I am a frustrated crafter. I was all thumbs when I was growing up. I failed miserably in many craft-related projects and while I would get outstanding marks for Math and Science, my lowest grades were always Work Ed and predictably, PE (I was fat too, heehee.)
For some reason, there was always a disconnect between the vision in my mind and the things my hands could create. Science was easy compared to Work Ed. Everything was precise and accurate with Science; all you needed were steady hands, keen eyes (even myopics could handle the graduations in many cylinders) and an objective disposition. (Hey, my recipes look like chemistry notes! Honest!)
Arts and Crafts, however, were a whole new world altogether! You have to gauge the tension of your crocheting so the chains don’t wind up too small and too tight or too loose and too large. Knitting was an awful way to poke my eyes and rushing to the ER for a consult was an even more humiliating experience. (Lucky for me, I just scraped my corneas.) Embroidery was another one of my failings: I could never achieve the kind of satin stitches my mother could make. Mine always looked ragged, sparse, and bald. Boohoo.
Somewhere along the way, however, I discovered a craft that appealed to my less nimble fingers. It was no less tedious or creative or beautiful, but it was easy enough to start with for someone like me. It also felt more predictable to me (more so than other stitching crafts which relied a lot on gut feel and instinct) and to make things easier, I could use a cloth with holes! Hallelujah!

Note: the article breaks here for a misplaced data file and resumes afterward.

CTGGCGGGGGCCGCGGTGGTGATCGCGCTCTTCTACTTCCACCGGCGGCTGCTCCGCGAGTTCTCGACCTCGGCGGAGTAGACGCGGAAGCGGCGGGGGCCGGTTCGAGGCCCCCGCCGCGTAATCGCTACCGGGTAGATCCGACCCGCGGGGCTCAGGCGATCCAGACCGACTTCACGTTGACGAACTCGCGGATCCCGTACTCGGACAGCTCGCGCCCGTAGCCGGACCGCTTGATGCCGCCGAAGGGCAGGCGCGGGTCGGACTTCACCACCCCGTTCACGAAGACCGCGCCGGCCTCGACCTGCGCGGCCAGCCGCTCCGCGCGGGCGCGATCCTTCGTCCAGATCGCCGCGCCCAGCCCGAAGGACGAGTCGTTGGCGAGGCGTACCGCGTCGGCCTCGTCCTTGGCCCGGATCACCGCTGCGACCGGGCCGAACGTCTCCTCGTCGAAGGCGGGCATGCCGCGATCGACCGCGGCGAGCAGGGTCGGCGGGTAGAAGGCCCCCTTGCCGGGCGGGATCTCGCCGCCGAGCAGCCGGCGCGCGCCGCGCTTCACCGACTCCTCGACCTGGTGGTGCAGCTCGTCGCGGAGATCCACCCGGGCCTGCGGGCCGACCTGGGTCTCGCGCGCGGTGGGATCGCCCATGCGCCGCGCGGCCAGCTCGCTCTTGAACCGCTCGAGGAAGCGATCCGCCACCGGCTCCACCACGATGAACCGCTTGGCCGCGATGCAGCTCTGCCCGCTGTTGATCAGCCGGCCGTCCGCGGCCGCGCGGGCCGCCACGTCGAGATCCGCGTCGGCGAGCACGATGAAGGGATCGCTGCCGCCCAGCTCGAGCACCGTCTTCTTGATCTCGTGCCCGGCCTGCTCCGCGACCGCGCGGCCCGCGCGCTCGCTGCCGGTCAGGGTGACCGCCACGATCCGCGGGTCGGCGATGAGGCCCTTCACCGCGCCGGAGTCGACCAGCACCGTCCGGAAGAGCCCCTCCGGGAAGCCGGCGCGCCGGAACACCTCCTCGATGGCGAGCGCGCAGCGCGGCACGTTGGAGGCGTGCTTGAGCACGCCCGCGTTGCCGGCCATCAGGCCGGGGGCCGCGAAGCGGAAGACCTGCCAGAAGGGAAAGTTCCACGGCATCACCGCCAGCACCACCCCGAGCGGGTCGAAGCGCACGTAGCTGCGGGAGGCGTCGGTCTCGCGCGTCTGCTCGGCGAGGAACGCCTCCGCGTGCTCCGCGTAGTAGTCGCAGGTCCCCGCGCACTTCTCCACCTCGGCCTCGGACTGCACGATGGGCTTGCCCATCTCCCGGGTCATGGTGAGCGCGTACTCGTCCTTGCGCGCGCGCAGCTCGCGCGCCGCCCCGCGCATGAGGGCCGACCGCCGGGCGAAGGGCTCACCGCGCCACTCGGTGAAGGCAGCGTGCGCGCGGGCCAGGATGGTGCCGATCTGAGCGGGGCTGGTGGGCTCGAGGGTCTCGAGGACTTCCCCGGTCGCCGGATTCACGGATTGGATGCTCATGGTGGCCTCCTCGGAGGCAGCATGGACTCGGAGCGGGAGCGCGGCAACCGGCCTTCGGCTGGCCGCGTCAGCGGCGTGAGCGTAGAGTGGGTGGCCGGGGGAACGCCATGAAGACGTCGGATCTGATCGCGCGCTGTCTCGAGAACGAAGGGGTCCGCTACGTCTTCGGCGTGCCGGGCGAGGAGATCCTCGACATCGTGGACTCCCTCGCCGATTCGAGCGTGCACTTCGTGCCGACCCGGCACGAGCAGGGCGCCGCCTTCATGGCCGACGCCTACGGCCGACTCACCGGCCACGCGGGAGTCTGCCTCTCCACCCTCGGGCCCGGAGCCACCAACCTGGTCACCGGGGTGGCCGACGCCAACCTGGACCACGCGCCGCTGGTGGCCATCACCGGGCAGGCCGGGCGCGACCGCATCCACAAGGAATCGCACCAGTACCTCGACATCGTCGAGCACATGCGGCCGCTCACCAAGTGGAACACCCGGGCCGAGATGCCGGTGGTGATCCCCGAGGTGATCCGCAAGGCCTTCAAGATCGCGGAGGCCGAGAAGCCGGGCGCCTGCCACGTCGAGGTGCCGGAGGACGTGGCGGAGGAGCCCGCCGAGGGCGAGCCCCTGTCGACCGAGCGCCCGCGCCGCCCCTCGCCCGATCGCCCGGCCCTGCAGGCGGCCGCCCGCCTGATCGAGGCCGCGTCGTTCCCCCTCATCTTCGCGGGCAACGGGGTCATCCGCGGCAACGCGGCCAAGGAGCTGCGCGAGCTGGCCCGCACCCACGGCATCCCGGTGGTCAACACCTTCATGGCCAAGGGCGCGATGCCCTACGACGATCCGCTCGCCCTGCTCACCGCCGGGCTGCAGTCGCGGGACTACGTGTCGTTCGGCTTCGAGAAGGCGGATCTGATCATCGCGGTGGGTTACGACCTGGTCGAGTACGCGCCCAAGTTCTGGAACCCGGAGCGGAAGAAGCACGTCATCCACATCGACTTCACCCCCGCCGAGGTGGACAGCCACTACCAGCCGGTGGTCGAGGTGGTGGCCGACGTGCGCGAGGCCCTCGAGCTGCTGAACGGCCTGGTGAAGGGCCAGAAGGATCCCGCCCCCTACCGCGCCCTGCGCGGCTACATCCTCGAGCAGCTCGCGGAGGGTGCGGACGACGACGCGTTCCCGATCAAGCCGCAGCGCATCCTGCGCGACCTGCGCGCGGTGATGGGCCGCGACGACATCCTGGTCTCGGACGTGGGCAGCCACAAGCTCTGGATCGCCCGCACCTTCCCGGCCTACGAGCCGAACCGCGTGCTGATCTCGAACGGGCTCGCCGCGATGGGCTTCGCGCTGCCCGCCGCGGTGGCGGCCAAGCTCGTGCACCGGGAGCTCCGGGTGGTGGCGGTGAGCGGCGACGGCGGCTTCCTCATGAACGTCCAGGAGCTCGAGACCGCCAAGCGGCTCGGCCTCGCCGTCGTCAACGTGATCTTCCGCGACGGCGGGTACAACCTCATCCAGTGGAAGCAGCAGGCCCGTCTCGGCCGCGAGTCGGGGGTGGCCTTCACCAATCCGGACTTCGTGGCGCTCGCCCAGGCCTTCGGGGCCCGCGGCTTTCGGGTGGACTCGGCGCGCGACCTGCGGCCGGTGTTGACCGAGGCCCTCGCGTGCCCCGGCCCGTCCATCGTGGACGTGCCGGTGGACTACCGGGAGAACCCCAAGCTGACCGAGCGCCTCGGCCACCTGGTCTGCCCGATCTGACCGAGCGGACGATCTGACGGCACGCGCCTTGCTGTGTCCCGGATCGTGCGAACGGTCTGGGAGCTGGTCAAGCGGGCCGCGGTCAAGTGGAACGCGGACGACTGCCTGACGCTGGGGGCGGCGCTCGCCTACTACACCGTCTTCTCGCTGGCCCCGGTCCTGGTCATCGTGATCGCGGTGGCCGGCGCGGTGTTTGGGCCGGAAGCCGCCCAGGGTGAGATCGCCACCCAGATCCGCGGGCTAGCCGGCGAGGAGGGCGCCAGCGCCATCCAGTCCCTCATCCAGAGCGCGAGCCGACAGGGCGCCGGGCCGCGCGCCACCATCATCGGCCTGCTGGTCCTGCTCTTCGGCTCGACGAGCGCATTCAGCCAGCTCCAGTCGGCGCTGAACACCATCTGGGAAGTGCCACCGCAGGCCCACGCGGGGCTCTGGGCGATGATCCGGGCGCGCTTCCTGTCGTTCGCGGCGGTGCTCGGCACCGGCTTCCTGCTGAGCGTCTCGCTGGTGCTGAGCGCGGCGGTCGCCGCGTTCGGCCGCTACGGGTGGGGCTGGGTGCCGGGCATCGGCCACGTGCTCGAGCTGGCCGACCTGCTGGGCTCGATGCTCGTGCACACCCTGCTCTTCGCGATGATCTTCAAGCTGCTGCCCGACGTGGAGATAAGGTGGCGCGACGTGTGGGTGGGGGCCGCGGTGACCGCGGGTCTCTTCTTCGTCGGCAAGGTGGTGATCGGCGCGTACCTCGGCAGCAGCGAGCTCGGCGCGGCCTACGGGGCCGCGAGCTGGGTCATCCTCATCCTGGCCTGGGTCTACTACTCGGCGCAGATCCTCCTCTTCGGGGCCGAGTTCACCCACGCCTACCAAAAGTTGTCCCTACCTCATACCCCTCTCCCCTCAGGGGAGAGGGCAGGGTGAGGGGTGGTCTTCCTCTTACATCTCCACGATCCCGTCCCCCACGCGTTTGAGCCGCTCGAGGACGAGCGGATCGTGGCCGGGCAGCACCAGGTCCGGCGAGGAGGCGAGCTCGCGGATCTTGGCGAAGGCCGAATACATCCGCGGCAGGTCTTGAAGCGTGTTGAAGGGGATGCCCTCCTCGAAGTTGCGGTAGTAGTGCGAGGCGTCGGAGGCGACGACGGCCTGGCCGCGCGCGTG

And so I discovered cross stitch, in the last few months of senior year in high school. This was my very first pattern. I bought it for PhP7.00 at SM North in 1985.
My first attempt, although awful looking and raggedy by serious standards, was still a considerable feat on my part, clumsy fingers and all. I gave it away as a gift to a friend, who did my self-esteem a favor by graciously displaying it in her new baby’s room. I have kept this pattern with me since then, and when I look at it, I remember my first project with great pride and joy.
Over the years, I have kept at this more than any other craft I dabbled on. Eventually, I did learn the basics of many crafts but nothing ever really caught on like cross stitching for me. I remember cross stitching my way through Psych rotation during clerkship in medical school. I always had a small project with me in my bag, for the very rare times when there were no emergencies of any kind on a duty night.
When Alphonse was diagnosed with autism, it was cross stitching that helped saved my sanity. Imagine the long hours waiting for therapies to finish and you can imagine how I lived many years in waiting rooms of different schools and therapy centers. Books helped, of course, as also the Gameboy (this was before the era of other handheld gaming consoles) but nothing eased those long hours like the repetitive motions of stitching.
Let me digress a bit and share a funny story from those cross stitching days: